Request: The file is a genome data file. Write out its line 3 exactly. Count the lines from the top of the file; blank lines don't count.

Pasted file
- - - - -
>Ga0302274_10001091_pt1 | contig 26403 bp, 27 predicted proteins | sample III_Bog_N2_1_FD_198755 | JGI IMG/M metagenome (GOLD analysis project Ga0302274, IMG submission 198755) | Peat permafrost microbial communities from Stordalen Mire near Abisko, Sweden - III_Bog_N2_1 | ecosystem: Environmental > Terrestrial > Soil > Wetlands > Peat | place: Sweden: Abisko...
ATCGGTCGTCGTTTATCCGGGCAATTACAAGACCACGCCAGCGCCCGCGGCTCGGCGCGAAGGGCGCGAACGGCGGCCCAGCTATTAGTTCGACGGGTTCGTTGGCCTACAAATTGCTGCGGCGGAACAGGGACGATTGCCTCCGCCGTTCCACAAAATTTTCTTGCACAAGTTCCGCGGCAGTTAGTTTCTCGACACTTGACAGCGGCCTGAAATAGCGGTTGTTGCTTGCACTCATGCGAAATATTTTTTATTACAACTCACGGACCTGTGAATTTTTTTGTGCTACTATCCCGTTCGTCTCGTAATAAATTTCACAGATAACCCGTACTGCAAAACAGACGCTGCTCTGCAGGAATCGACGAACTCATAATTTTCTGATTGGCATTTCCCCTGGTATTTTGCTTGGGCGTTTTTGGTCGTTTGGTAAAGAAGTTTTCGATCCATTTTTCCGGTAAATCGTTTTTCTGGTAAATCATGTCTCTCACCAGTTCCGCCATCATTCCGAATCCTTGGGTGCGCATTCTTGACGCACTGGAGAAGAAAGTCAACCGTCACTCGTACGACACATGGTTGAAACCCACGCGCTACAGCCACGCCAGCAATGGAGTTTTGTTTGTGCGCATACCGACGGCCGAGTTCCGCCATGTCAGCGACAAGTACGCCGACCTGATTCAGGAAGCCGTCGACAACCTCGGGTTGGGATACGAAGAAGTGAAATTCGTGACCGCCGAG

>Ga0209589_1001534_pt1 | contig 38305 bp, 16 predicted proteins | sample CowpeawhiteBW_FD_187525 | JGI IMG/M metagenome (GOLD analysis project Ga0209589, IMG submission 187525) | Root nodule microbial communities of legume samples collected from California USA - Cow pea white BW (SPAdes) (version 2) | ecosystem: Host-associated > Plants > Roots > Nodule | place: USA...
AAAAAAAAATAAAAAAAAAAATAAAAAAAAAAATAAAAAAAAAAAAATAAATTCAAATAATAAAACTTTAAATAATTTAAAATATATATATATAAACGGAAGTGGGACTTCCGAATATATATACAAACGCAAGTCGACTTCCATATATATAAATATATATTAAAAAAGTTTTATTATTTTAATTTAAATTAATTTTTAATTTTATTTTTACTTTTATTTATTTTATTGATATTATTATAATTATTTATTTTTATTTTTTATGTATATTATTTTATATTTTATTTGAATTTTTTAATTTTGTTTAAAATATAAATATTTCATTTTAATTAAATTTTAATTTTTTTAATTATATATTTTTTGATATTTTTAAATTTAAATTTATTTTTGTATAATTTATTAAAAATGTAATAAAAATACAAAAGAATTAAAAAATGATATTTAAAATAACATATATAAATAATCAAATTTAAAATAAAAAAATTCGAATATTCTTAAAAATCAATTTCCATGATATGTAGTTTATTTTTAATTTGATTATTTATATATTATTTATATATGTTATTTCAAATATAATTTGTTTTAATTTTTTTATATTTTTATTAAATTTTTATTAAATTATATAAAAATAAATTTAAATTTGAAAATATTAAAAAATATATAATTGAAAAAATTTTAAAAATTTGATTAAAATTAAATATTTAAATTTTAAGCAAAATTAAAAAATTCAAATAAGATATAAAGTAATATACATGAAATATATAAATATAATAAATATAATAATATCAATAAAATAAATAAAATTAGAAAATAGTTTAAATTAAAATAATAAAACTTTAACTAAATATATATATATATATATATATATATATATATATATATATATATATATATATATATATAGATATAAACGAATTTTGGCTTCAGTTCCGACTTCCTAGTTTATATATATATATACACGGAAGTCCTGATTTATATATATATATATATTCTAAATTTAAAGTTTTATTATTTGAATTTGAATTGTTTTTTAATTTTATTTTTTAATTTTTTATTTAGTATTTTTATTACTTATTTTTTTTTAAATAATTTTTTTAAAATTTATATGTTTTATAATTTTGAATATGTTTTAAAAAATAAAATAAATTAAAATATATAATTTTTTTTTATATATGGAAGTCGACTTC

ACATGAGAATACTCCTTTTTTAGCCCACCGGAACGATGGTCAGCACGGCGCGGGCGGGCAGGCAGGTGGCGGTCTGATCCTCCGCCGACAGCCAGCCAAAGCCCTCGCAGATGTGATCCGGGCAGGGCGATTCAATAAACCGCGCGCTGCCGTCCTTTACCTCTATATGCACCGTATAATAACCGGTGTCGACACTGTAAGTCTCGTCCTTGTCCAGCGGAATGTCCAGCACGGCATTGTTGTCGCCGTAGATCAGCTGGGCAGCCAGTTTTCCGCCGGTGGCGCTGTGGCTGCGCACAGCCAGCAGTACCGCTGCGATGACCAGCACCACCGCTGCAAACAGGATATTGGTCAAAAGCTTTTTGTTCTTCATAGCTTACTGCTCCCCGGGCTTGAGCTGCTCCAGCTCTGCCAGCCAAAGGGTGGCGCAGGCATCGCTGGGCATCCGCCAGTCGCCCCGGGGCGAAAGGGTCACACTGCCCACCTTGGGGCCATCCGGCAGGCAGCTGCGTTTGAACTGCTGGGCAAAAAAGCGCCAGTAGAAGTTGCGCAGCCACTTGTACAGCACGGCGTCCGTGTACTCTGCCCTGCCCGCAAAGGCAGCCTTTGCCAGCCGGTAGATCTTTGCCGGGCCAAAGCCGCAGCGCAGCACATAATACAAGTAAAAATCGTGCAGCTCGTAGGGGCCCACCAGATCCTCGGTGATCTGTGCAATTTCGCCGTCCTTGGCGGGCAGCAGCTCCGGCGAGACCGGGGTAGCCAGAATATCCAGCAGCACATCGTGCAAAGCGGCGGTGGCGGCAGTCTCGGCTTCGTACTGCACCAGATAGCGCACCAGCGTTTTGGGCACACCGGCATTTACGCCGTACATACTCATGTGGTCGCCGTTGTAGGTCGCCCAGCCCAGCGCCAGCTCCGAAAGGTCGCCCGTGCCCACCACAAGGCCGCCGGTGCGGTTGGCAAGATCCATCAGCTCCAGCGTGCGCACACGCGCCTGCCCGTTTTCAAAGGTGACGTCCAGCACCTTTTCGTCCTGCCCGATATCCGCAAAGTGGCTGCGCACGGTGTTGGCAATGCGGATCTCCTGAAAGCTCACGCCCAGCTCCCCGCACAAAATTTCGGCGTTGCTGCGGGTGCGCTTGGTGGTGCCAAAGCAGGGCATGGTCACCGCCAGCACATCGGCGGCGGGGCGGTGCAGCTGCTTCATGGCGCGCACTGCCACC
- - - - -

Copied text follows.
>Ga0209589_1001534_pt1 | contig 38305 bp, 16 predicted proteins | sample CowpeawhiteBW_FD_187525 | JGI IMG/M metagenome (GOLD analysis project Ga0209589, IMG submission 187525) | Root nodule microbial communities of legume samples collected from California USA - Cow pea white BW (SPAdes) (version 2) | ecosystem: Host-associated > Plants > Roots > Nodule | place: USA...